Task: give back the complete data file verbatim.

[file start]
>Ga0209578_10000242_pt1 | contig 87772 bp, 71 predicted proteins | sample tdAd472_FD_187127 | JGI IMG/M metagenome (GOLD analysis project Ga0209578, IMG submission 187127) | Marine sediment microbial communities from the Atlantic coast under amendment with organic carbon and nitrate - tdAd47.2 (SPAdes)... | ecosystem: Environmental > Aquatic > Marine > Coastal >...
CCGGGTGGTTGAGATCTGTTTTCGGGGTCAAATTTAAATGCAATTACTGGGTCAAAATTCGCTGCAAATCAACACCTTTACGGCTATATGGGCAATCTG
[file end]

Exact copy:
>Ga0209578_10000242_pt1 | contig 87772 bp, 71 predicted proteins | sample tdAd472_FD_187127 | JGI IMG/M metagenome (GOLD analysis project Ga0209578, IMG submission 187127) | Marine sediment microbial communities from the Atlantic coast under amendment with organic carbon and nitrate - tdAd47.2 (SPAdes)... | ecosystem: Environmental > Aquatic > Marine > Coastal >...
CCGGGTGGTTGAGATCTGTTTTCGGGGTCAAATTTAAATGCAATTACTGGGTCAAAATTCGCTGCAAATCAACACCTTTACGGCTATATGGGCAATCTG